In 2009, the fast-changing nature and on-going scientific evaluation that characterized the response to the outbreak rendered the information provided on vaccine labels obsolete quickly. To counter this problem, EMA is recommending manufacturers of pandemic vaccines put a notice at the start of their package leaflets directing readers to up-to-date sources of information, specifically by linking to EMA’s website. In addition, EMA wants manufacturers to “optimize the time to implement in the printed material the authorized changes made by the competent authorities.”
The implementation of changes was an issue in 2009. In stockpiling supplies of pandemic vaccines, manufacturers also produced labels ahead of their submission to EMA. This resulted in companies being unable to fully address changes proposed by the regulator. As such, EMA now wants firms to supply mock-ups for review before they start commercial-scale printing. EMA would aim to review the mock-ups quickly, positioning manufacturers to ship pandemic vaccines with labels that met its requirements without delaying the supply of products.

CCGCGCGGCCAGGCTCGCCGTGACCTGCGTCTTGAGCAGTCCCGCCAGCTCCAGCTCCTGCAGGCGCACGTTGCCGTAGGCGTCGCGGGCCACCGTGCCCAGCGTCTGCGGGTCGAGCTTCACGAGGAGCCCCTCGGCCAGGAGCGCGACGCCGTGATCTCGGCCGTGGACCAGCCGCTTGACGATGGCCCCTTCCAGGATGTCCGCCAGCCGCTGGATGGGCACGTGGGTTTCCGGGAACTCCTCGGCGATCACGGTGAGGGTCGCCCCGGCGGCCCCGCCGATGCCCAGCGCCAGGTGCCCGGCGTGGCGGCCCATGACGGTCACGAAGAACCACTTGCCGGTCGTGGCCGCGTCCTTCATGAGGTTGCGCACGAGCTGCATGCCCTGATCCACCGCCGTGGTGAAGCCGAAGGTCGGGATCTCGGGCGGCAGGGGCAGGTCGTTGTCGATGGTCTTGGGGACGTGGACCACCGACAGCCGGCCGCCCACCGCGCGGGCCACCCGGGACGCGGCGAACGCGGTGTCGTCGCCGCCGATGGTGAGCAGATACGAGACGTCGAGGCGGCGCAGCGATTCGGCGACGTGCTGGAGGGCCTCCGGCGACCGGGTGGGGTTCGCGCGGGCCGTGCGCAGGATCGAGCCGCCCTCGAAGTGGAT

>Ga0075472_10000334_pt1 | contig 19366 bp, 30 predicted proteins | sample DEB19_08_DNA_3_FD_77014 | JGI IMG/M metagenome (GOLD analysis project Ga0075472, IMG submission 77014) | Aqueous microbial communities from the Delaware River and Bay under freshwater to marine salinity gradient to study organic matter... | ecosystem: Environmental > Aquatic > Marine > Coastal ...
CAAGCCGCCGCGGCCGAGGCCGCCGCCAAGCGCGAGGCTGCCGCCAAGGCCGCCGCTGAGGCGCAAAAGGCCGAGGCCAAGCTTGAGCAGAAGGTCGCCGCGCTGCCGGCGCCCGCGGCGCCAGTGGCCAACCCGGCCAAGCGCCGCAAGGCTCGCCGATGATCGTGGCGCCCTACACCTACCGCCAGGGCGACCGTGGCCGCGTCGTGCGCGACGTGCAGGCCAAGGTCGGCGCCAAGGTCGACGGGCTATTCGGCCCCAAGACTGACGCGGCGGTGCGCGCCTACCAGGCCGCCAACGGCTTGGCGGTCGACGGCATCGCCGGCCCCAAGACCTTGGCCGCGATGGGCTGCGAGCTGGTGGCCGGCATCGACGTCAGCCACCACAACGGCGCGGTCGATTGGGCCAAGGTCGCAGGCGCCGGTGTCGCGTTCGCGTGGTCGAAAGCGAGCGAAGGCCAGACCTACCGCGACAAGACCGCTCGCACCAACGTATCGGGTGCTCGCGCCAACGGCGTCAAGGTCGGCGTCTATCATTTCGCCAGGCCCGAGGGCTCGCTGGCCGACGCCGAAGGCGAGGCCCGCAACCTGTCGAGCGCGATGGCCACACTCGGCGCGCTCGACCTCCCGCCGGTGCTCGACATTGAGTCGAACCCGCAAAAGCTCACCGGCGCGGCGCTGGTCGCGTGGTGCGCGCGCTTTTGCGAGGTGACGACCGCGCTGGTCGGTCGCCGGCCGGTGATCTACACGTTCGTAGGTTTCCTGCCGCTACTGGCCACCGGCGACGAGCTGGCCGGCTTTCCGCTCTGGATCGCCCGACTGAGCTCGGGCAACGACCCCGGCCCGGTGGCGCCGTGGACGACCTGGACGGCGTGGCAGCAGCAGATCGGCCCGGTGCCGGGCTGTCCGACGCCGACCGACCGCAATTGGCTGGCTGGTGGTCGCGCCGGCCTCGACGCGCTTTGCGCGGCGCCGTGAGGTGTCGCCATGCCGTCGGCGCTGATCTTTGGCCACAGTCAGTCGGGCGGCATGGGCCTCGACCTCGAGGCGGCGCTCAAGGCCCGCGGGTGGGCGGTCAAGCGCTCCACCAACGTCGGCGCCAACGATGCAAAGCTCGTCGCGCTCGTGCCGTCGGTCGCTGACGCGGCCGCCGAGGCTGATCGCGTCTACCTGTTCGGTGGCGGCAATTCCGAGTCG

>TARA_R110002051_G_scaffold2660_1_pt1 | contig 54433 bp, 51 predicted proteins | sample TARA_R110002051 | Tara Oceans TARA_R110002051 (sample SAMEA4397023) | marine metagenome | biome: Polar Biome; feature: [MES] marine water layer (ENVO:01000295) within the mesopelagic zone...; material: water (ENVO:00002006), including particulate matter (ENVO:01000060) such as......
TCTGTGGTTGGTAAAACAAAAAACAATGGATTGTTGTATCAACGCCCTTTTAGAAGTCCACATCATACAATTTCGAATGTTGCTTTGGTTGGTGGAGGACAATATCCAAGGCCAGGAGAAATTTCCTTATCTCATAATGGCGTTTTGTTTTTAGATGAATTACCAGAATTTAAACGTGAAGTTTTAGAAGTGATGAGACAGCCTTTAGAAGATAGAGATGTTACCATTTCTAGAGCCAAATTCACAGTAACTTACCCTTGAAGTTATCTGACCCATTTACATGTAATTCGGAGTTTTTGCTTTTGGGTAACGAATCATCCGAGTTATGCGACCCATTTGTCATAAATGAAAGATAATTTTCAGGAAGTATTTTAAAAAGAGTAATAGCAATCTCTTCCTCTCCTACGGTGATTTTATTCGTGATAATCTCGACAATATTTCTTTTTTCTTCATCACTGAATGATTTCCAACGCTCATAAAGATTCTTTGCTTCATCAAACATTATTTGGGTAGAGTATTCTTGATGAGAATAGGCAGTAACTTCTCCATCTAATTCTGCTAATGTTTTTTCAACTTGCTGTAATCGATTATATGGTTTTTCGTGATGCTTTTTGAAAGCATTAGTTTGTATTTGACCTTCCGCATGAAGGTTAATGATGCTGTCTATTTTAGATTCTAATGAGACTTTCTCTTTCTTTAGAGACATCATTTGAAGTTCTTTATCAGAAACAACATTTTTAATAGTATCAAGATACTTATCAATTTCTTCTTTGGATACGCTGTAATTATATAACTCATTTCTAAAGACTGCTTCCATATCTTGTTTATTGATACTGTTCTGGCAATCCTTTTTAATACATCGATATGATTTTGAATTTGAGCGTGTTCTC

Access to clear, accurate and up-to-date information is particularly important given the potential for confusion during a pandemic situation. In 2009, EMA found the outer labeling used by companies increased the odds of medication errors, specifically because it gave insufficient prominence to the administration instructions. Other medication errors stemmed from the illegibility of vial labels that featured lots of very small text, sometimes in multiple languages. EMA lays out how companies can avoid these problems in a future pandemic in its review document.